You don’t have to be a lawyer to be familiar with your Miranda rights. The phrase is used frequently on films and TV shows and you’ll be familiar with it even if you’ve never been cautioned – or Mirandized as it is known. The wording used when a person is read the Miranda Warning is deliberately clear and direct:
“You have the right to remain silent. Anything you say can and will be used against you in a court of law. You have the right to an attorney. If you cannot afford an attorney, one will be provided for you. Do you understand the rights I have just read to you? With these rights in mind, do you wish to speak to me?”
From the point at which you are Mirandized, you can choose to remain silent in order to avoid saying anything which might mean that you’d be incriminating yourself. Additional protections mean that anything that you say in confidence to an attorney will be protected by client-attorney privilege, but anything you say to friends or family, or even a cell mate, won’t.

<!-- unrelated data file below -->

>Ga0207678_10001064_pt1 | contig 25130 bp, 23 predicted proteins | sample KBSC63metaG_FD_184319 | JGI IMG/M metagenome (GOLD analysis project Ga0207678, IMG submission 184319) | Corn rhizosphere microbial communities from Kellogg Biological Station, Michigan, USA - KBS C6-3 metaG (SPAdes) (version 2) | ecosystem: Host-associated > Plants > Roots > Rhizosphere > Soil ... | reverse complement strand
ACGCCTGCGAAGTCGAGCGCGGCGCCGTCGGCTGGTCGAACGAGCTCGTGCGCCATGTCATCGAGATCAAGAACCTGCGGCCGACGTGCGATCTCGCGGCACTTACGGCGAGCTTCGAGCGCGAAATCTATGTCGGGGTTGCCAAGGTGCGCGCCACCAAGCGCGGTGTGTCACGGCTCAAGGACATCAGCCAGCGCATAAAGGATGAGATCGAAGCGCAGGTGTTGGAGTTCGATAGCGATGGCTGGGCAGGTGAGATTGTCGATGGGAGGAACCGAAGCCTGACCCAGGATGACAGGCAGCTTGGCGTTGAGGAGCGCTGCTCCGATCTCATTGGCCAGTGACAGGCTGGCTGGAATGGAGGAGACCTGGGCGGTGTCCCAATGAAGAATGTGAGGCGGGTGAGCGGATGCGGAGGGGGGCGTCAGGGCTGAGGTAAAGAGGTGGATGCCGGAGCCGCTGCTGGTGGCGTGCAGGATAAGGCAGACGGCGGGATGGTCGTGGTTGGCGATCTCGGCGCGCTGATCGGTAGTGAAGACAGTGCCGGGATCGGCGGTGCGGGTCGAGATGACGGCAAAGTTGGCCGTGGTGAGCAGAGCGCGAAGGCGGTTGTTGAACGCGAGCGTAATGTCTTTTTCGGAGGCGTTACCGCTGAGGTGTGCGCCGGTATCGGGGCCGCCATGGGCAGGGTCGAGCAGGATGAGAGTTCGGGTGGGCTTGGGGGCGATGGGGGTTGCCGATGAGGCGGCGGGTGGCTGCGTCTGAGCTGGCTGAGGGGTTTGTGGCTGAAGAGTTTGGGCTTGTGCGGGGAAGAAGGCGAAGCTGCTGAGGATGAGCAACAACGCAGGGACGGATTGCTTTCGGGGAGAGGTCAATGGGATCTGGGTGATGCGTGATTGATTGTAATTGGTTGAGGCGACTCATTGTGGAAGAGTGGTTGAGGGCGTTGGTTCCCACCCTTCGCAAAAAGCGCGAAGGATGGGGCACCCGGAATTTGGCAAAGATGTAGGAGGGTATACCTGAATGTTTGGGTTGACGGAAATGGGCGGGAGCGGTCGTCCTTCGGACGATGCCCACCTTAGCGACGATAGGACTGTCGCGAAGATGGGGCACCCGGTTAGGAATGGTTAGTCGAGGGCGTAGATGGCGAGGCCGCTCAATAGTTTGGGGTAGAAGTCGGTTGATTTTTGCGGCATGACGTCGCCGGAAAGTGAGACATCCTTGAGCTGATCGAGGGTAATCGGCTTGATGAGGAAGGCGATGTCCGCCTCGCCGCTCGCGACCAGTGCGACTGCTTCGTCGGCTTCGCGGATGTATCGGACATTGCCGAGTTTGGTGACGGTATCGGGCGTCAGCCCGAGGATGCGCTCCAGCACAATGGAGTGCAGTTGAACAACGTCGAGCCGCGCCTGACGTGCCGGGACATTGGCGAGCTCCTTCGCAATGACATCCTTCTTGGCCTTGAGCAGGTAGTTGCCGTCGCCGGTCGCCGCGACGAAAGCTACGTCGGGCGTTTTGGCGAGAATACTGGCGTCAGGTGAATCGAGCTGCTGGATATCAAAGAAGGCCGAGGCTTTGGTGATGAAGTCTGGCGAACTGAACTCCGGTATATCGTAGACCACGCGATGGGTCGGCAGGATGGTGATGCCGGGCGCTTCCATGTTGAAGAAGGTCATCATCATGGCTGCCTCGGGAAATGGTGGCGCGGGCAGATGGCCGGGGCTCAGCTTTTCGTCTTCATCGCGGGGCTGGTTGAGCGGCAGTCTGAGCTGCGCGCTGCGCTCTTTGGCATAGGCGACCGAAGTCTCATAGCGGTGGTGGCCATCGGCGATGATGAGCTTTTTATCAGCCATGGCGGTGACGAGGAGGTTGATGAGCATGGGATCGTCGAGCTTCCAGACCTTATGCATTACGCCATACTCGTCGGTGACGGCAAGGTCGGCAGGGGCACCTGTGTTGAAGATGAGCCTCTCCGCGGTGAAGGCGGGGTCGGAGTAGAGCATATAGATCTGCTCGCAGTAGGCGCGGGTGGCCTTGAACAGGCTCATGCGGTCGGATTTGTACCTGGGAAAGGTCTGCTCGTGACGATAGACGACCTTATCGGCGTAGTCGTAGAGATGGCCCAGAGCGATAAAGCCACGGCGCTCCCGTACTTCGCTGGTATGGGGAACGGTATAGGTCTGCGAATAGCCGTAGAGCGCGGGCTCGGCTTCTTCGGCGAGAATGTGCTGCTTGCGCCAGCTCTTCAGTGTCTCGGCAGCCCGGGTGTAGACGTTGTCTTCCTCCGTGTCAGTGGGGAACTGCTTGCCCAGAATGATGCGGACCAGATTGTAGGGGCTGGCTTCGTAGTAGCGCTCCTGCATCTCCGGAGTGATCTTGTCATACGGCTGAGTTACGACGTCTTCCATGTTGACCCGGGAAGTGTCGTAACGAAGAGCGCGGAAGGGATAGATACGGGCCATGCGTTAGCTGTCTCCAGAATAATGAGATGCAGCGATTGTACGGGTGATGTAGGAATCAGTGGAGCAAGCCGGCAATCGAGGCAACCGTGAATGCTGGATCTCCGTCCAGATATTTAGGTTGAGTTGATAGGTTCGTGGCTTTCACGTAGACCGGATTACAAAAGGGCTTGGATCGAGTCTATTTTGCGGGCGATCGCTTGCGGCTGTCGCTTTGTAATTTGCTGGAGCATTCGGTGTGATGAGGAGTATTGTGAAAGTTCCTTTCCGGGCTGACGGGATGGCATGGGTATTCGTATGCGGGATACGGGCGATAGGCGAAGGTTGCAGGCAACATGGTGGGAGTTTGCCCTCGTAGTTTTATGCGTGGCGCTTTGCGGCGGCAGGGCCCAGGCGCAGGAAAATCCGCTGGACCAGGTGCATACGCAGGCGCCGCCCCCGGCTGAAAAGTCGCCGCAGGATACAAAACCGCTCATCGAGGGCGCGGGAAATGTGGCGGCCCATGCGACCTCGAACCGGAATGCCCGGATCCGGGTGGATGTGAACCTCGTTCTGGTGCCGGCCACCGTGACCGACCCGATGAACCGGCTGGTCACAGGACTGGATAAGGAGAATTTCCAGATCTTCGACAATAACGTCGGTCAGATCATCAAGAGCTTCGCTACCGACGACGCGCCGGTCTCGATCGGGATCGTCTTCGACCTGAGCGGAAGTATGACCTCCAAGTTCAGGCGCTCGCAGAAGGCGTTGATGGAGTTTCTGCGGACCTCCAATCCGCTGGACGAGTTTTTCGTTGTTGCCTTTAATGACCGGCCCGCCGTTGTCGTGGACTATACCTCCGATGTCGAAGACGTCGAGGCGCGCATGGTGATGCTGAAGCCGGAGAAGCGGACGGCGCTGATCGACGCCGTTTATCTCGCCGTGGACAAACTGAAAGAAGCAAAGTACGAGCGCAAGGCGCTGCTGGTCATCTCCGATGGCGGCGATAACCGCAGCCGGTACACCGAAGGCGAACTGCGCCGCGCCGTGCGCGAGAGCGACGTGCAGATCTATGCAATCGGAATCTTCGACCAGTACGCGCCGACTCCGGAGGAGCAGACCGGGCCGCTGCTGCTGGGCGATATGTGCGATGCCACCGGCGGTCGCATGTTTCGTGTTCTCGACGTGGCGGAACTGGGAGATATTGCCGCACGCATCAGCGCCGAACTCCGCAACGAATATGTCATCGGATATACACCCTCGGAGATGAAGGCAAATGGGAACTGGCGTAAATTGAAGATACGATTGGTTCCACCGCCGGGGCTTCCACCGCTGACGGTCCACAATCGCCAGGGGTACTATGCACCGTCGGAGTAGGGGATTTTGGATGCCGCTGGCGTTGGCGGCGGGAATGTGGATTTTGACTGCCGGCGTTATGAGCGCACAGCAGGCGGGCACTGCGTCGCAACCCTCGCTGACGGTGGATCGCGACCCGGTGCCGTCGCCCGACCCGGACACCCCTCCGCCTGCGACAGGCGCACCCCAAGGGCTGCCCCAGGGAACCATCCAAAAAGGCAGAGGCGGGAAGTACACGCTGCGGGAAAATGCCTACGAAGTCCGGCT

You may, however, have fallen under such suspicion that a wire tap could have been ordered against you. This means that even before you were Mirandized, people might have been listening to what you say, but they won’t have started listening until after they obtain a court order. It is therefore intrusive, but not retrospective. And it is limited to what you say on the phone.
Last Friday, however, a New Hampshire judge ruled that law enforcement officials can review the Amazon Echo speaker recordings of a man suspected of murdering two women. On the surface, this appears entirely reasonable, but privacy experts say that this is the “tip of the iceberg of a huge problem” when it comes to protecting our privacy.
“Alexa, Have You Undermined My Miranda Rights?” US law enforcement can now get a warrant to review the @Amazon #Echo recordings of suspects. "Anything you say [or have ever said in your own home] can and will be used against you in a court of law" #privacy https://t.co/19bkw3ShEd pic.twitter.com/vxhyY2kzJ2
— Bill Mew (@BillMew) November 14, 2018
See the full summary article here.